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A rare renal disease characterized by persistent excess urinary calcium excretion in the absence of an underlying systemic disease and hypercalcemia. The condition leads to an increased risk for the formation of kidney stones and nephrocalcinosis, as well as reduced bone mineral density with increased incidence of fractures in some patients.
ORPHA:2197Classification level: Disorder
Prevalence is estimated at 2.2-6.4% in the pediatric population and is the most common cause of calcium nephrolithiasis in childhood.
Idiopathic hypercalciuria (IH) mainly presents in childhood with variable clinical symptoms including abdominal or back pain, cloudy urine (more evident at the first voiding of the day), sediment in urine collection, gross or microscopic hematuria, urinary tract infections, urinary urgency, incontinence or dysuria. Calcium kidney stones occur frequently as a result of supersaturation of calcium oxalate and calcium phosphate in urine, leading to the formation of mineral plaques in the renal papillary interstitium and subsequent growth of a calcium body. Excessive calcium excretion may also result in decreased bone mineral density and disturbance of bone mineralization.
The disorder can be caused by reduced tubular calcium reabsorption (renal IH) or by increased intestinal calcium absorption associated to a vitamin D receptor activation (absorptive IH), or as a result of both. Genetic susceptibility to absorptive IH is correlated to mutations on the ADCY10 gene (1q23.3-q24) and on the 4q33-qter segment, and a history of nephrolithiasis is frequently reported in first-degree relatives. Furthermore, pathological elevation of tissue vitamin D receptor (VDR) level is suggested as a molecular basis of IH, which may elevate intestinal calcium absorption and bone resorption, and decrease renal tubule calcium reabsorption. Environmental factors including dietary habits also influence the disease.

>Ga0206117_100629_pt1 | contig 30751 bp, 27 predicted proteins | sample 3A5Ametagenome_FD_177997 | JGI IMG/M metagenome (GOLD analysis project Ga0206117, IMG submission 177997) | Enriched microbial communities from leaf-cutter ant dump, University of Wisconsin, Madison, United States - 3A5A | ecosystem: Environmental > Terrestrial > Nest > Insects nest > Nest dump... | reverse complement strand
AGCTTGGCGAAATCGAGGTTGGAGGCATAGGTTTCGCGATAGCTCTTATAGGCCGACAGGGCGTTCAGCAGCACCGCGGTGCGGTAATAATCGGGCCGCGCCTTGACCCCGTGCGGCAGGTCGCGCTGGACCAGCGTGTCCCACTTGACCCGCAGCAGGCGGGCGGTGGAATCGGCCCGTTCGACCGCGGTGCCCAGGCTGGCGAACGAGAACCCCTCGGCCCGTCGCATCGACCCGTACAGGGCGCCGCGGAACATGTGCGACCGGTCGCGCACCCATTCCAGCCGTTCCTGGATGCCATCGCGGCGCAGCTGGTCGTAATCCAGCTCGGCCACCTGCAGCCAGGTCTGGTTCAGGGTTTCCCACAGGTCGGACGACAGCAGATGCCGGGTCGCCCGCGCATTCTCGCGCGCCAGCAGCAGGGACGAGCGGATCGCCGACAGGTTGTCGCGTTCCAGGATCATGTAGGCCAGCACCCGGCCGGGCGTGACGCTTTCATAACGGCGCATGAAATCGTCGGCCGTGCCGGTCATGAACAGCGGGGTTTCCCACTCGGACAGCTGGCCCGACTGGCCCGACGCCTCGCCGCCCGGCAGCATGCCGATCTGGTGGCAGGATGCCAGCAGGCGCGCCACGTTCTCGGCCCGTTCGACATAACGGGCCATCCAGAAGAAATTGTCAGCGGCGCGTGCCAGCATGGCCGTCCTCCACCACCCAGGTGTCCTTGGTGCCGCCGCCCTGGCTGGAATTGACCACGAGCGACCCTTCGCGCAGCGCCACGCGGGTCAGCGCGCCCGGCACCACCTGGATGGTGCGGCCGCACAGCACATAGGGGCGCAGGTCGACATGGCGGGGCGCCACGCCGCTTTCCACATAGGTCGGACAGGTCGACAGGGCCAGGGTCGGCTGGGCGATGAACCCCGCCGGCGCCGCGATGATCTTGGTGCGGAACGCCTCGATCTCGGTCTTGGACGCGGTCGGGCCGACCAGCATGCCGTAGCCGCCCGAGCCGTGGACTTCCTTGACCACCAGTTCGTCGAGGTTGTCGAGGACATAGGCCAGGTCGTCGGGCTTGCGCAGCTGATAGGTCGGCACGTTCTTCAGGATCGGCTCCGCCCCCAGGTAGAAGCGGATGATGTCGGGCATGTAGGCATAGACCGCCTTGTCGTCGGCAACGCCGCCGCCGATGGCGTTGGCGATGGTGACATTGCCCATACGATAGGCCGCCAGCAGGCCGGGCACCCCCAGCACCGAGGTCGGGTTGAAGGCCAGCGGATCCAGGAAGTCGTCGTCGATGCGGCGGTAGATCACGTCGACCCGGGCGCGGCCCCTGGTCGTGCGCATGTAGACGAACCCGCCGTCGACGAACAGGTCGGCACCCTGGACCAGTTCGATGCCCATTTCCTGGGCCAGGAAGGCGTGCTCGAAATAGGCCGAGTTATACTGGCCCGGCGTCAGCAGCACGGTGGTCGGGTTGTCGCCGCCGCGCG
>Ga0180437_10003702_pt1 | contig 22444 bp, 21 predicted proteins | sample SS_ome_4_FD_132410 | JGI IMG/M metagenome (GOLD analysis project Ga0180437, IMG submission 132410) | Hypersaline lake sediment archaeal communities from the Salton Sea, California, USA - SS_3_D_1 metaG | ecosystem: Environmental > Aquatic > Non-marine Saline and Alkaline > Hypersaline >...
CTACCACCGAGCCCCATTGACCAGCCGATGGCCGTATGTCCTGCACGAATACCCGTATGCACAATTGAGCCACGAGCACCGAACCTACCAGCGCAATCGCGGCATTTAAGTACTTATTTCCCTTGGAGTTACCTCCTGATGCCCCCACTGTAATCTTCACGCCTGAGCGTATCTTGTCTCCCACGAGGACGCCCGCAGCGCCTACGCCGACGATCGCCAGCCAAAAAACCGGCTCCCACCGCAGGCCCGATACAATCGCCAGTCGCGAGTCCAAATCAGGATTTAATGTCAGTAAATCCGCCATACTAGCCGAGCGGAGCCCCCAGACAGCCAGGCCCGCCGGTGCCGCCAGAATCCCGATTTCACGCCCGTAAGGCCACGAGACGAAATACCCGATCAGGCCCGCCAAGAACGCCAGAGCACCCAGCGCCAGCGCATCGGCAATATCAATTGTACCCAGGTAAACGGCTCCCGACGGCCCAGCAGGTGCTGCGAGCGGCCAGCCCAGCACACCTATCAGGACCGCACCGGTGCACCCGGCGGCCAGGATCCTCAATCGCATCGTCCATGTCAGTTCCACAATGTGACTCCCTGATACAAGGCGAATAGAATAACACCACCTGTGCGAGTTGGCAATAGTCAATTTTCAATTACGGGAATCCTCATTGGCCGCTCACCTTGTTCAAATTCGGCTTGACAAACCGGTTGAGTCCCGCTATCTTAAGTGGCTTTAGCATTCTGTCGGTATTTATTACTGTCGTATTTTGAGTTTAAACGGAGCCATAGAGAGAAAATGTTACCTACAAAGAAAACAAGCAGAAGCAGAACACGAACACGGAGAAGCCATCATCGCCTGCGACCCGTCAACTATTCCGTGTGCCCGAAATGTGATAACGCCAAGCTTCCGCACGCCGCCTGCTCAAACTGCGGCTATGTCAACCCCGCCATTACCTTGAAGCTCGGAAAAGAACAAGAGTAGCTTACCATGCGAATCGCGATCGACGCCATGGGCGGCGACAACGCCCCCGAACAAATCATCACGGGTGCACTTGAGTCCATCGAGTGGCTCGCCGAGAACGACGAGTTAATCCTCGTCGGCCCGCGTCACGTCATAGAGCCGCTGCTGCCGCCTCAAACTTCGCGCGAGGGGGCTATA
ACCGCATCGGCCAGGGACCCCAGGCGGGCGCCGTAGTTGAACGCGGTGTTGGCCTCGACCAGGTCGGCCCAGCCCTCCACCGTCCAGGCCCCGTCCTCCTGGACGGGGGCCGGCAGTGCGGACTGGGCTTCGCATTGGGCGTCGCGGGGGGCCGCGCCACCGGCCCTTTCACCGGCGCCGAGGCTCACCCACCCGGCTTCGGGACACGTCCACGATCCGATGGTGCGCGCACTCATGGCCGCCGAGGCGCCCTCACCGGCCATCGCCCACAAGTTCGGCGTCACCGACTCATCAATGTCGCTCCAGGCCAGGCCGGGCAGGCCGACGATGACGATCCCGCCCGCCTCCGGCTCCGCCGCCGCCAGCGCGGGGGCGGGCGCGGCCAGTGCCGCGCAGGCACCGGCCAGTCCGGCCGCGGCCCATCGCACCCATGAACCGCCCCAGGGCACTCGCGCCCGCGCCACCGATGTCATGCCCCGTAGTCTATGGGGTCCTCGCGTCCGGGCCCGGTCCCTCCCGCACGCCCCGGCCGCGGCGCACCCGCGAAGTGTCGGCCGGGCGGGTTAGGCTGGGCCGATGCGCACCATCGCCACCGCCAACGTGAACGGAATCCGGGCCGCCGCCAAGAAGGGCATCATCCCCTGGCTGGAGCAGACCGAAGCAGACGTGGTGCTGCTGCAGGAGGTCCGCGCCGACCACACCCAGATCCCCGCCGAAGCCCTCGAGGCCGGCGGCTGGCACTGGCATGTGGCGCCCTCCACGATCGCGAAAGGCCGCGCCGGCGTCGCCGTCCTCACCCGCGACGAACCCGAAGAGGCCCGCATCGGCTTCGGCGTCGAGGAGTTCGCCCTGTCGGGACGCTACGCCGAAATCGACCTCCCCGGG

Diagnosis is based on evidence of repeated hypercalciuria in the fasting or fed state, and in the absence of any underlying cause. Hypercalciuria is determined on 24-hour urine collection test, and is often associated with a calcium/creatinine ratio greater than 0.20 mg/mg. Kidney stones may be revealed by ultrasound and high resolution CT imaging of the urinary tract.
Conditions in which urine calcium levels may be increased should be excluded, including hypercalcemia, bone metabolic diseases (e.g. primary hyperparathyroidism, Paget disease), renal tubular acidosis, metabolic acidosis, chronic renal failure, nephrocalcinosis of other origin, long-term immobilization, and drugs affecting bone metabolism (glucocorticoids, diuretics, vitamin D).
The disease follows an autosomal dominant inheritance. Genetic counselling should be provided to family members and affected parents, informing them of the 50% risk of reoccurrence. Clinical variability is explained by dietary and other environmental factors.
Management and treatment
Treatment is with dietary management ensuring daily calcium requirements (1,200 mg/day in adults or equivalent reference values for children ), preferably sourced from food, a reduced sodium intake (up to 1.5 g/day in adults or an equivalent quantity in children), moderation of animal protein, and a fluid intake of 3 to 3.5 liters daily depending on climate, lifestyle and working conditions. Thiazide diuretics and potassium citrate are commonly used to prevent persistent symptoms, recurrence of stone formation, development of nephrocalcinosis, and osteopenia and, when dietary adjustments fail, to decrease urinary calcium supersaturation. A urinary calcium: citrate ratio ≥ 0.25 is a risk marker for nephrolithiasis. Monitoring nutritional vitamin D deficiency is recommended but excessive supplementation should be avoided to prevent further excretion of urinary calcium.
The prognosis of IH is usually favorable when treated appropriately. However, persistent hypercalciuria in children may decrease bone formation and lead to poor bone health in adulthood with osteopenia, osteoporosis and increased risks of fractures, whereas recurrent nephrolithiasis may result in progressive renal damage.
A summary on this disease is available in Español (2021) Français (2021) Nederlands (2021)